FIG. 9 is a block diagram of one particular left taillight receiving circuit; and
FIG. 10 is a block diagram of one particular right taillight receiving circuit.
FIG. 1 depicts the use of the wireless taillight system of the present invention in connection with the towing of a disabled vehicle. As mentioned previously, it is necessary to provide taillight function for towed vehicles and, heretofore, providing such function involved interconnecting the taillight circuitry of the towed vehicle with that of the towing vehicle. As depicted in FIG. 1, such interconnection is not necessary when the present invention is employed.
As shown, a tow truck 10 is towing a disabled vehicle 12 which has disposed thereatop a pair of wireless taillight modules 14, 16. Associated with the tow truck 10 is a transmit module having an antenna thereof 18 mounted atop the tow truck roof.
As will be described in greater detail hereinbelow, the transmit module is interconnected to the taillight energizing system of the tow truck 10 and is adapted to generate control signals responsive to the operation of the taillights of the tow truck 10. These control signals are broadcast from the antenna 18 and received by the taillight modules 14, 16 which decode these signals and operate the taillight bulbs associated therewith in response so as to provide taillight function corresponding to that of the tow truck 10. It should be kept in mind that while the modules 14, 16 are shown as mounted upon the roof of the disabled vehicle 12, they may be mounted with equal advantage upon the side or rear surface of that vehicle.
Referring now to FIG. 2 and 3, there is shown a left taillight module 16. FIG. 2 shows a view of the module 16 illustrating the rear, left side, and bottom surface thereof. As illustrated, the battery compartment cover 20 is removed to show the location of some of the cells utilized to power the module 16. The module includes a magnet 22 mounted upon the bottom surface thereof and adapted to hold the module 16 to the surface of a vehicle. In this particular embodiment, the magnet 22 is a permanent magnet having an approximately 35 pound pull. Obviously, other magnets may be employed as well as other mounting means such as suction cups, clamps, screws and the like. The module includes a pair of lenses 24, 26. In this embodiment, the first lens 24 is a yellow-colored prismatic lens fabricated from a durable plastic material and is used in conjuction with a light bulb disposed therebehind to indicate the "run" or normal operational condition of the vehicle. The second lens 26 is a red-colored prismatic lens fabricated from a durable transparent plastic material and is operative in conjunction with a light bulb disposed therebehind to indicate "stop" or "turn" function. The module further includes a switch 28 for energizing the various electrical components thereof. Mounted atop the module is an antenna 30 for receiving control signals for operating the module. As illustrated, the antenna 30 is a flexible member and is affixed to the module by means of a sleeve 32 having a thumb screw 34 associated therewith. In this manner, the antenna 30 may be removed from the module for replacement or storage.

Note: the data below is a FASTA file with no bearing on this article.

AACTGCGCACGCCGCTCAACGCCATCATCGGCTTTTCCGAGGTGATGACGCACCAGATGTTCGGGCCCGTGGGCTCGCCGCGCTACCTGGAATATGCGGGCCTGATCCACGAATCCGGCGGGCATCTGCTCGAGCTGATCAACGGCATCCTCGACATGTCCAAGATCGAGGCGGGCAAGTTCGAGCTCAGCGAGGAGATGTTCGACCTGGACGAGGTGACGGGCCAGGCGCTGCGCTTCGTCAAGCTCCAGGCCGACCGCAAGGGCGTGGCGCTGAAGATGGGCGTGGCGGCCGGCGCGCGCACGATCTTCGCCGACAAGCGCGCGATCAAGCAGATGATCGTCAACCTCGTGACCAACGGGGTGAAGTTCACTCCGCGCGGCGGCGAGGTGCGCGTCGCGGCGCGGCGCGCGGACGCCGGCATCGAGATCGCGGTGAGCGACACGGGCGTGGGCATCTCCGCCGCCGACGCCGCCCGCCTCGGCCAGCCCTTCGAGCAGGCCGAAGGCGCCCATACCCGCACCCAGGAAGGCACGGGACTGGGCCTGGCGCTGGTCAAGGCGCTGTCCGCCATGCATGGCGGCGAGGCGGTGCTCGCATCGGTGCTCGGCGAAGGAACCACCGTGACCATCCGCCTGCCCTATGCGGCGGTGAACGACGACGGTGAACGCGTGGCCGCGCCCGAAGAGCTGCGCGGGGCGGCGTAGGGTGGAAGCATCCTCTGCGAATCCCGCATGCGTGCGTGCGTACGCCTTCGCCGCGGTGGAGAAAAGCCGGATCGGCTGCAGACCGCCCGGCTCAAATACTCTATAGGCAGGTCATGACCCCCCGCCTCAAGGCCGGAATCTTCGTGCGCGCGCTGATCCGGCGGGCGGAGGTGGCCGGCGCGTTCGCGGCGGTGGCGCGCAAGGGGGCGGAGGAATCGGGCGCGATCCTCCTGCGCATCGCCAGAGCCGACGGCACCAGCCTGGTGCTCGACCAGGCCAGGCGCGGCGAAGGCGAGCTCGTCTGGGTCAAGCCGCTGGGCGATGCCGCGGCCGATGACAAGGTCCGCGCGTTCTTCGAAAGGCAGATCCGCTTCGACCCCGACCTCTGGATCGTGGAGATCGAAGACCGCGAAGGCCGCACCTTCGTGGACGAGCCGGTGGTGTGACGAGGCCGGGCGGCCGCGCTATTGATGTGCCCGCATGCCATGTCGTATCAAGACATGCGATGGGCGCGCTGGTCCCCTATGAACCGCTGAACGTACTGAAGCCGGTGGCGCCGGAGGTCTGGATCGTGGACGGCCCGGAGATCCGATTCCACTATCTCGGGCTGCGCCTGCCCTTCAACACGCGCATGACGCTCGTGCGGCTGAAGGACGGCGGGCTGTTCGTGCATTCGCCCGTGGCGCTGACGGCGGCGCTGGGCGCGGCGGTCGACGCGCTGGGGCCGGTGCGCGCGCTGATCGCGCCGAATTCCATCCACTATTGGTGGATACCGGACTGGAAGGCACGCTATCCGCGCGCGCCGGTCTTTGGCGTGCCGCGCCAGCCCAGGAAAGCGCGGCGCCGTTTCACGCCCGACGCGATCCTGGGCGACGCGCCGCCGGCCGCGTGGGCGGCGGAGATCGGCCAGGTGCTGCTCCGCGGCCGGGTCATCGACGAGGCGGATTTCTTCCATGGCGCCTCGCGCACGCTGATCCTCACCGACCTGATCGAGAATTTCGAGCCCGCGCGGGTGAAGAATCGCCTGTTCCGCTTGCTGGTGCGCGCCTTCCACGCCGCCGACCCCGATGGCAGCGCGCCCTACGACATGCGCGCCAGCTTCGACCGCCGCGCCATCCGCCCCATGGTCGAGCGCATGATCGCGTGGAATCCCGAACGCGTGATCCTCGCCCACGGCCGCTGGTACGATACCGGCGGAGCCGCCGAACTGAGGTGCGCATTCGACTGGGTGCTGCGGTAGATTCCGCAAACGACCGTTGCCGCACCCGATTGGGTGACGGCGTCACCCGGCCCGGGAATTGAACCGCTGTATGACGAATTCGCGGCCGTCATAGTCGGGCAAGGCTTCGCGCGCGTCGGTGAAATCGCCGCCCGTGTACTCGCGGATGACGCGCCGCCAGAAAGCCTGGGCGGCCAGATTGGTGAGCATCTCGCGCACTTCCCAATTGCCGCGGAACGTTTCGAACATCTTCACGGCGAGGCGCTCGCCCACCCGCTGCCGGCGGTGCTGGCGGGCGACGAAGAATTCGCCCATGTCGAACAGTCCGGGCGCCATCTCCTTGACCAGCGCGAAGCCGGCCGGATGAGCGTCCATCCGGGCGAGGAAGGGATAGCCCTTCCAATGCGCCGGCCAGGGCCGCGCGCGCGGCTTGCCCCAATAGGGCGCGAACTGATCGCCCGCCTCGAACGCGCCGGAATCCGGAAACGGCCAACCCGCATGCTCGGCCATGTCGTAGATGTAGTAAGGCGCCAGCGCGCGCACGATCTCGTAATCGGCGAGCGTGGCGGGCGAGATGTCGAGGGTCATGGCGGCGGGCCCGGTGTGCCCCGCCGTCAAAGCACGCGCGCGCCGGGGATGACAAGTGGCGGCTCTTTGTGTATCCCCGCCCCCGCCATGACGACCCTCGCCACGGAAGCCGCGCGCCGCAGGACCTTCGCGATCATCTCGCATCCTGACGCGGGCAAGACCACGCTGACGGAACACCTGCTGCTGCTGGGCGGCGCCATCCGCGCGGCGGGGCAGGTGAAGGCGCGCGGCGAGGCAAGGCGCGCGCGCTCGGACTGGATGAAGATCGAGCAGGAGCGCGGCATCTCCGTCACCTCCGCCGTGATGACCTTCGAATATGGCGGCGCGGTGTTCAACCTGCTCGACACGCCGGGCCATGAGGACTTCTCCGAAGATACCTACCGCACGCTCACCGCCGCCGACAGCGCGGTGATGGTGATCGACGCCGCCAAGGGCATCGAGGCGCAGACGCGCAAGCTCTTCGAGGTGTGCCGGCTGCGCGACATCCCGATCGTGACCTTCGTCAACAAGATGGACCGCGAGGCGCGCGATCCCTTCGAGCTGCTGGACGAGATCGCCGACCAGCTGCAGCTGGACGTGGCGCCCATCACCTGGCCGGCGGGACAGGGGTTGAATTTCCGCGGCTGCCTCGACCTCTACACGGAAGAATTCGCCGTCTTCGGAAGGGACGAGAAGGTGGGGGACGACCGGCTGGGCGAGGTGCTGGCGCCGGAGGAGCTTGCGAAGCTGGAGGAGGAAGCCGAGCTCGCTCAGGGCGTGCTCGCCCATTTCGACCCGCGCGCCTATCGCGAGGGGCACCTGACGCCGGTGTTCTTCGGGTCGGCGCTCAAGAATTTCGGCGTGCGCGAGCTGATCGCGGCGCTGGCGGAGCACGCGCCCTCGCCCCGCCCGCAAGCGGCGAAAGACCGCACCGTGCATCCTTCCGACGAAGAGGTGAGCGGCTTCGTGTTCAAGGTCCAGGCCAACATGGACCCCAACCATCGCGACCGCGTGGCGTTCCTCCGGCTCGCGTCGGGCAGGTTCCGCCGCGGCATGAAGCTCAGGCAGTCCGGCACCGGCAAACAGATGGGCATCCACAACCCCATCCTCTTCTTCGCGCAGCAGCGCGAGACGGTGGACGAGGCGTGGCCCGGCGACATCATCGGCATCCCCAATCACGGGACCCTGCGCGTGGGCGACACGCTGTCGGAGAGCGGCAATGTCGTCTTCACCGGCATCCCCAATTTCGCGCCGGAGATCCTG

The circuitry and lamps of the module which will be described in greater detail hereinbelow, are energized by a set of batteries, two of which are visible in the illustration. The batteries are preferably 1.5 volt cells 36, and are housed in a battery compartment within the module 16 and enclosed by a battery compartment door 20. As illustrated, the door 20 includes a pair of mounting lugs 38 which operate in cooperation with a thumb screw 40 to affix the door 20 to the module 16. Included on the door 20 is a battery cross-over 42 for establishing a series of current path through the batteries 36. As illustrated, the door 20 may also preferably include a rubber gasket 44 to seal the compartment from the ambient atmosphere.